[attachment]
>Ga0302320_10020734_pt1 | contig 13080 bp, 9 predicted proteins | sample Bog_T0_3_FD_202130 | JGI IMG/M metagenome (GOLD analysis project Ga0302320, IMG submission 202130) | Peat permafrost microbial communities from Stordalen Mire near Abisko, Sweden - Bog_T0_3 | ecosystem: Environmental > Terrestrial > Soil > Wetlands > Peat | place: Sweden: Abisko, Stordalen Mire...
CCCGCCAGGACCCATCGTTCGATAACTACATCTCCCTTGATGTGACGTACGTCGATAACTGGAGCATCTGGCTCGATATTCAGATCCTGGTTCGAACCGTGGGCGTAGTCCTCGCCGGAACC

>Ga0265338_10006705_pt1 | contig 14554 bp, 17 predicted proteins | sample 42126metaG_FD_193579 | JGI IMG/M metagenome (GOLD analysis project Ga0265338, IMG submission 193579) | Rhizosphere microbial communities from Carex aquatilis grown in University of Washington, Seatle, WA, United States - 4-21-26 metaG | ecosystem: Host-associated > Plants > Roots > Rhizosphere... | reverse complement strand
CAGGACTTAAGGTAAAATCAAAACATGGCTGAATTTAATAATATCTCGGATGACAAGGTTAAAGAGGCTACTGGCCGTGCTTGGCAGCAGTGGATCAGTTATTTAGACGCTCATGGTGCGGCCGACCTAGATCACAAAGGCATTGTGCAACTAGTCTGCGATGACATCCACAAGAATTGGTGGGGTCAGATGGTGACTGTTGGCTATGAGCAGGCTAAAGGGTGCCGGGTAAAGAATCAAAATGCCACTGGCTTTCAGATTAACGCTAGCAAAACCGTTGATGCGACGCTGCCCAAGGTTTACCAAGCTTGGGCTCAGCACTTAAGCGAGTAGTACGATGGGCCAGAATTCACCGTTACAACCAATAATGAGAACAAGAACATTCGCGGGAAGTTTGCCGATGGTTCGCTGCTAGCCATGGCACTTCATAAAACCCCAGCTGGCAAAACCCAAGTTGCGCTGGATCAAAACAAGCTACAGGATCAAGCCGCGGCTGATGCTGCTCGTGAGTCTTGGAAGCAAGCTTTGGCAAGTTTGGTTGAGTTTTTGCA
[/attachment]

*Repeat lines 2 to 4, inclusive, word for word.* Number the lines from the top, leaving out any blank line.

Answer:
CCCGCCAGGACCCATCGTTCGATAACTACATCTCCCTTGATGTGACGTACGTCGATAACTGGAGCATCTGGCTCGATATTCAGATCCTGGTTCGAACCGTGGGCGTAGTCCTCGCCGGAACC

>Ga0265338_10006705_pt1 | contig 14554 bp, 17 predicted proteins | sample 42126metaG_FD_193579 | JGI IMG/M metagenome (GOLD analysis project Ga0265338, IMG submission 193579) | Rhizosphere microbial communities from Carex aquatilis grown in University of Washington, Seatle, WA, United States - 4-21-26 metaG | ecosystem: Host-associated > Plants > Roots > Rhizosphere... | reverse complement strand
CAGGACTTAAGGTAAAATCAAAACATGGCTGAATTTAATAATATCTCGGATGACAAGGTTAAAGAGGCTACTGGCCGTGCTTGGCAGCAGTGGATCAGTTATTTAGACGCTCATGGTGCGGCCGACCTAGATCACAAAGGCATTGTGCAACTAGTCTGCGATGACATCCACAAGAATTGGTGGGGTCAGATGGTGACTGTTGGCTATGAGCAGGCTAAAGGGTGCCGGGTAAAGAATCAAAATGCCACTGGCTTTCAGATTAACGCTAGCAAAACCGTTGATGCGACGCTGCCCAAGGTTTACCAAGCTTGGGCTCAGCACTTAAGCGAGTAGTACGATGGGCCAGAATTCACCGTTACAACCAATAATGAGAACAAGAACATTCGCGGGAAGTTTGCCGATGGTTCGCTGCTAGCCATGGCACTTCATAAAACCCCAGCTGGCAAAACCCAAGTTGCGCTGGATCAAAACAAGCTACAGGATCAAGCCGCGGCTGATGCTGCTCGTGAGTCTTGGAAGCAAGCTTTGGCAAGTTTGGTTGAGTTTTTGCA